|Tuesday, 29 July 2003|
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Welcome pro-rural focus
To those familiar with the finer dimensions in Sri Lanka's development effort, the sight of a local political leader touring the "Rice Bowl" areas of the country is both a pleasing and an encouraging sight, although such events have proved very rare in the decades since 1977.
We, therefore welcome Prime Minister Ranil Wickremesinghe's tour of these areas where vast tracts of paddy land are now being blessed with golden, bountiful harvests - a rarity since 1983 when the North-East war began in earnest.
In a sense, these visits amount to taking the UNP back to its roots - the rural peasantry which was diligently cultivated and protected by the "Father of the Nation", D.S. Senanayake, our first Independence Prime Minister and pioneering head of the United National Party. The mantle of being the champion of the rural peasantry was carried forward to a degree by Premier Dudley Senanayake but subsequent UNP administrations couldn't be said to have pursued this pro-rice farmer policy with the same degree of zest.
Come the mid-Seventies and we saw a substantial re-cultivation of the rural sector by the then UNP leader J.R. Jayewardene, who, rightly, saw the importance of a rural power base for any political party in this country seeking a resounding return to power. Thus, the UNP romped home to victory with its now famous or infamous "two-thirds majority" in Parliament in the 1977 general election. Reviving the popularity of the UNP in Sri Lanka's rural sector thus proved strategically correct.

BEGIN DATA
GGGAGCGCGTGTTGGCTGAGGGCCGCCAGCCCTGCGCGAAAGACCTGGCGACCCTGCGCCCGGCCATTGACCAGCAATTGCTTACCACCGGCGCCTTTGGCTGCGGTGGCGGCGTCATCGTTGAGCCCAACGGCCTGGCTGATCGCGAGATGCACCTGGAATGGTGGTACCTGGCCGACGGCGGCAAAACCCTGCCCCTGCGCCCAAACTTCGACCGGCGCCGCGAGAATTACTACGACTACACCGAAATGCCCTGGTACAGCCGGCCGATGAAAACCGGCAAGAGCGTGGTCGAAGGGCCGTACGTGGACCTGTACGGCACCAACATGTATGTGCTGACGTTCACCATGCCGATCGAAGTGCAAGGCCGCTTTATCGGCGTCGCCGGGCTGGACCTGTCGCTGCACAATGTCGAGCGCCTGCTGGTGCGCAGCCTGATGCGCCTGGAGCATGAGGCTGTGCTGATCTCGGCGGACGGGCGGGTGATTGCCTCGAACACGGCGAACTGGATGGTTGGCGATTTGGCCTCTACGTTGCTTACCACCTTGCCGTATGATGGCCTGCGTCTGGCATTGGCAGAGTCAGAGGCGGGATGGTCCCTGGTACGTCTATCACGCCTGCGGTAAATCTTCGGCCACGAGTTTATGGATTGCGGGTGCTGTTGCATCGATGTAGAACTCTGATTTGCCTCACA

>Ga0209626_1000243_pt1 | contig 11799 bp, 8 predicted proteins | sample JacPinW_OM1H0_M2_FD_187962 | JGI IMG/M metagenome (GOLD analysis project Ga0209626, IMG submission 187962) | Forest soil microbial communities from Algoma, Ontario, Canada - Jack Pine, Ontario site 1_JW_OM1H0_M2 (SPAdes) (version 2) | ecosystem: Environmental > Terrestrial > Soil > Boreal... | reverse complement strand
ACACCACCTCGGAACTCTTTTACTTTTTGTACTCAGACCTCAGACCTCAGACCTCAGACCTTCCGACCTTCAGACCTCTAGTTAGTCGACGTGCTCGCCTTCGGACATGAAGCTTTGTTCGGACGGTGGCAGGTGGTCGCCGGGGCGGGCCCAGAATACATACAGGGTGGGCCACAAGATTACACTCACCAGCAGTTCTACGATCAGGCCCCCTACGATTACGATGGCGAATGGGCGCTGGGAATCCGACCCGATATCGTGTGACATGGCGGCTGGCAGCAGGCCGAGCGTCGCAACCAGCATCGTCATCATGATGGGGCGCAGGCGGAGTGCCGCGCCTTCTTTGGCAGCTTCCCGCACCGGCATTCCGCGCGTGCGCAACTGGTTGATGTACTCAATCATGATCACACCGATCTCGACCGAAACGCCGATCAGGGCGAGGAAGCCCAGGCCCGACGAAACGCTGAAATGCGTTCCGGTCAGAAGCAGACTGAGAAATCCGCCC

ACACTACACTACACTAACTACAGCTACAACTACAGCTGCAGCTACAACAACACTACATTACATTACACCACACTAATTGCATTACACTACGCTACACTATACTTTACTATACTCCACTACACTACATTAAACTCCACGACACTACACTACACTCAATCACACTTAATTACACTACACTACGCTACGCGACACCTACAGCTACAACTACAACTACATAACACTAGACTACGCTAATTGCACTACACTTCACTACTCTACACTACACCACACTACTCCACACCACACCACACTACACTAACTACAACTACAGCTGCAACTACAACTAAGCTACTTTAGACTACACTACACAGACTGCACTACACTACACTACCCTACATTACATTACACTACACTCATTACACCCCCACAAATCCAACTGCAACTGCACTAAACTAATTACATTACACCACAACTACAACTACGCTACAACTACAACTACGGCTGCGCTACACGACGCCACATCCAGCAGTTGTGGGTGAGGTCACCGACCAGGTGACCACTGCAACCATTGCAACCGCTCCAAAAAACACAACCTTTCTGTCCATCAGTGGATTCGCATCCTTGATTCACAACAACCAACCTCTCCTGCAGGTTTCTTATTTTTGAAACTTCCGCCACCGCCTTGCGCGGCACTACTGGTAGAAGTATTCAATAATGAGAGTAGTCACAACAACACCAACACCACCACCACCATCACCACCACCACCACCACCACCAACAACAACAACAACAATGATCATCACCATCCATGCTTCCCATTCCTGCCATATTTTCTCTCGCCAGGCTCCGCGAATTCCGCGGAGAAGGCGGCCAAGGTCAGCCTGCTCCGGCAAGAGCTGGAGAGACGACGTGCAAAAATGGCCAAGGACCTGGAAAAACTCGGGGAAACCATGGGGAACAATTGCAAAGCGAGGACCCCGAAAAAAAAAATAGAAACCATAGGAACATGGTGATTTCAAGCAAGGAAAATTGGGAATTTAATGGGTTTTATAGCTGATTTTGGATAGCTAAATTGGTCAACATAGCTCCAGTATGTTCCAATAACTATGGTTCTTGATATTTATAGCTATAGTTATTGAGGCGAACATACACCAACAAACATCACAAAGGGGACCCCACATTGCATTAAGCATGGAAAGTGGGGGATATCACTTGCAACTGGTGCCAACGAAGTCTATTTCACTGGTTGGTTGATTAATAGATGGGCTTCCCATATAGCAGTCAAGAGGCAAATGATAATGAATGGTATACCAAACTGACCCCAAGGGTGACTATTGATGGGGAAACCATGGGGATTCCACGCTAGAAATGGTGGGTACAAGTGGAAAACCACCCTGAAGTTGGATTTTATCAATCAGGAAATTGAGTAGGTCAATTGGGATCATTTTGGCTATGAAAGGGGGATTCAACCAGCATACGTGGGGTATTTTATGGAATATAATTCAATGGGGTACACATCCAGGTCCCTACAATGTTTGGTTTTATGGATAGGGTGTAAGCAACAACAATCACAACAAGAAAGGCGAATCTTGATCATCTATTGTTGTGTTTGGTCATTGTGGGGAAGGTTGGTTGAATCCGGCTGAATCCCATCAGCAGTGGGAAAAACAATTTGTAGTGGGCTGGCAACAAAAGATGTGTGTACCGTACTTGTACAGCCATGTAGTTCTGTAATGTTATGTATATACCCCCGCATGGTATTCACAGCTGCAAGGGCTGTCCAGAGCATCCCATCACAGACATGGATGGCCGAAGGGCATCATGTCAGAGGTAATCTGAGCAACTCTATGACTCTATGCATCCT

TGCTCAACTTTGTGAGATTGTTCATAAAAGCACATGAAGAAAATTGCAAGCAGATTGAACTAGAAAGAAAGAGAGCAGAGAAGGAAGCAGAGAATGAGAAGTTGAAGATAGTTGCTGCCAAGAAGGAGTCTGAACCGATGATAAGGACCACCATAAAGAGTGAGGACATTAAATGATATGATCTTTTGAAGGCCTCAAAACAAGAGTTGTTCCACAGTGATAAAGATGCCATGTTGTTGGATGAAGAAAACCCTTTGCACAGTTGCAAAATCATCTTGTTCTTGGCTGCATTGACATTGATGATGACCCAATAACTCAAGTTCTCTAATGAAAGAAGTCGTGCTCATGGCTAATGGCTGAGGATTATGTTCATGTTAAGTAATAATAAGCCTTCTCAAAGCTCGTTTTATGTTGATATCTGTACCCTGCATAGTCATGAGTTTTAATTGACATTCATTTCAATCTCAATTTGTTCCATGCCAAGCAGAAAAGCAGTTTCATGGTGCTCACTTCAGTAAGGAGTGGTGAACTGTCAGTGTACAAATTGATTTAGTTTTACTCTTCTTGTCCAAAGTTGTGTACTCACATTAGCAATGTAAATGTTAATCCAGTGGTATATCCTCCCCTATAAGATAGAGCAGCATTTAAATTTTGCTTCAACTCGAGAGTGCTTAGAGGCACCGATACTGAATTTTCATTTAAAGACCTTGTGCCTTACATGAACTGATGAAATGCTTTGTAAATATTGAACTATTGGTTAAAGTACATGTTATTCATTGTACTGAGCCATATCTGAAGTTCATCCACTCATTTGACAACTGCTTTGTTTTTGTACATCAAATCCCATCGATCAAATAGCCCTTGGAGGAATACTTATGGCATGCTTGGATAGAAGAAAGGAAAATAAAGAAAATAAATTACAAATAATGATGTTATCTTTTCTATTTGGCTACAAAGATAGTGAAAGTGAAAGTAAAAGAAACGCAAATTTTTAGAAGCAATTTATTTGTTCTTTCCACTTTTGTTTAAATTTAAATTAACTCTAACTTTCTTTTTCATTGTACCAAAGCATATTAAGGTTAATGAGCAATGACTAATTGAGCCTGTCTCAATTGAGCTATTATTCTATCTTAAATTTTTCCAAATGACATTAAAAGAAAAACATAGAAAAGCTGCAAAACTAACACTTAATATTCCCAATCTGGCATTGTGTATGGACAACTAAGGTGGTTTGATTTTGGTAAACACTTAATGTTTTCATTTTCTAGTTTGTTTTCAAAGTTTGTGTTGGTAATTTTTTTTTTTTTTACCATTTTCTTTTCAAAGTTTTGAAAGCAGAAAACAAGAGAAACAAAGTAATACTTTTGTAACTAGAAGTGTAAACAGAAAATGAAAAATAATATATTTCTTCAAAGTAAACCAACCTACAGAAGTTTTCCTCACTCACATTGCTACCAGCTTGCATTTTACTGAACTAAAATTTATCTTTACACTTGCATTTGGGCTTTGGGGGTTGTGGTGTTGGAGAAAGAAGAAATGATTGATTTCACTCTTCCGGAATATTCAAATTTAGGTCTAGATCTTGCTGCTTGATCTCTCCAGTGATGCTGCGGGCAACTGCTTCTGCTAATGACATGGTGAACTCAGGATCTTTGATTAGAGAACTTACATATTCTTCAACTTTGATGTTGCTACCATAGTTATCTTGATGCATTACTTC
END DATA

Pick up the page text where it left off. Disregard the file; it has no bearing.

Since then, however, we have seen no major initiative on the part of high profile politicians - Right, Left or Centre - to strengthen party links with the peasantry, usually eulogized by politicians themselves as the "backbone of the economy", until now, when Premier Wickremesinghe has considered it opportune to learn at first hand the situation of our farming community.
Until now, the principal economic policy thrust of successive governments since 1977 has been to bolster to the extent possible, the manufacturing sector, based on the principle of export-led growth. Hence, considerable State effort has been directed towards fostering investment fuelled growth - both foreign and local.
None could quarrel with this policy plank but it is all too plain that such a vision of growth leads to lop-sided, unbalanced development, with the rural peasantry suffering considerable neglect. By political leaders paying more attention to the rural peasantry, such bottlenecks in development could be overcome.
However, development needs to be evenly distributed. The North-East peasantry, it is true, is faced with problems of a very fundamental nature, but they too must be lavished the same attention which is being bestowed on the Southern farmer. Even in the case of land distribution, the principle of equality needs to be observed.
It is the pauperization of the peasantry which has led to several socio-political upheavals in this and other countries of the region. The rectification of urban-rural growth imbalances, irrespective of geographical boundaries, could help substantially in making Sri Lanka one of "Asia's most democratic, prosperous states", to quote Asian Bankers' Association President, Alfonso T. Yuchengco, and even help in ethnic reconciliation efforts.
Produced by Lake House